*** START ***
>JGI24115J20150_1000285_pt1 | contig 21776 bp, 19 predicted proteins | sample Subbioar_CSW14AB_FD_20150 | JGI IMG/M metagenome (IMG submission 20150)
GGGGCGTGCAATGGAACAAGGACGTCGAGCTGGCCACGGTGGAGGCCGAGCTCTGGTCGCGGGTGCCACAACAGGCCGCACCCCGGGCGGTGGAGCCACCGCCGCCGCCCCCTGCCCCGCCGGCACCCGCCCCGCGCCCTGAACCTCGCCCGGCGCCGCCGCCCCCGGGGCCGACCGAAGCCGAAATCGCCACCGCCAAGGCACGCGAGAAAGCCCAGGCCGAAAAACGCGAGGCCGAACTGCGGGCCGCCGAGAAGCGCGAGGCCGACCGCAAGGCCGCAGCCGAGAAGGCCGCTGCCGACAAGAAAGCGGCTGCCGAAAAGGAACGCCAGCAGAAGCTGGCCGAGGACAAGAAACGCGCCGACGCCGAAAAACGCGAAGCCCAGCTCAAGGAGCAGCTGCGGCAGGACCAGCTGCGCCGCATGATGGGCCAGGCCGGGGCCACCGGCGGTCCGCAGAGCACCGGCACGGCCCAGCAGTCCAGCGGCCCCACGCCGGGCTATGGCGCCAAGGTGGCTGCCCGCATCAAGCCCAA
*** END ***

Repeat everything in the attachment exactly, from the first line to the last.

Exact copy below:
>JGI24115J20150_1000285_pt1 | contig 21776 bp, 19 predicted proteins | sample Subbioar_CSW14AB_FD_20150 | JGI IMG/M metagenome (IMG submission 20150)
GGGGCGTGCAATGGAACAAGGACGTCGAGCTGGCCACGGTGGAGGCCGAGCTCTGGTCGCGGGTGCCACAACAGGCCGCACCCCGGGCGGTGGAGCCACCGCCGCCGCCCCCTGCCCCGCCGGCACCCGCCCCGCGCCCTGAACCTCGCCCGGCGCCGCCGCCCCCGGGGCCGACCGAAGCCGAAATCGCCACCGCCAAGGCACGCGAGAAAGCCCAGGCCGAAAAACGCGAGGCCGAACTGCGGGCCGCCGAGAAGCGCGAGGCCGACCGCAAGGCCGCAGCCGAGAAGGCCGCTGCCGACAAGAAAGCGGCTGCCGAAAAGGAACGCCAGCAGAAGCTGGCCGAGGACAAGAAACGCGCCGACGCCGAAAAACGCGAAGCCCAGCTCAAGGAGCAGCTGCGGCAGGACCAGCTGCGCCGCATGATGGGCCAGGCCGGGGCCACCGGCGGTCCGCAGAGCACCGGCACGGCCCAGCAGTCCAGCGGCCCCACGCCGGGCTATGGCGCCAAGGTGGCTGCCCGCATCAAGCCCAA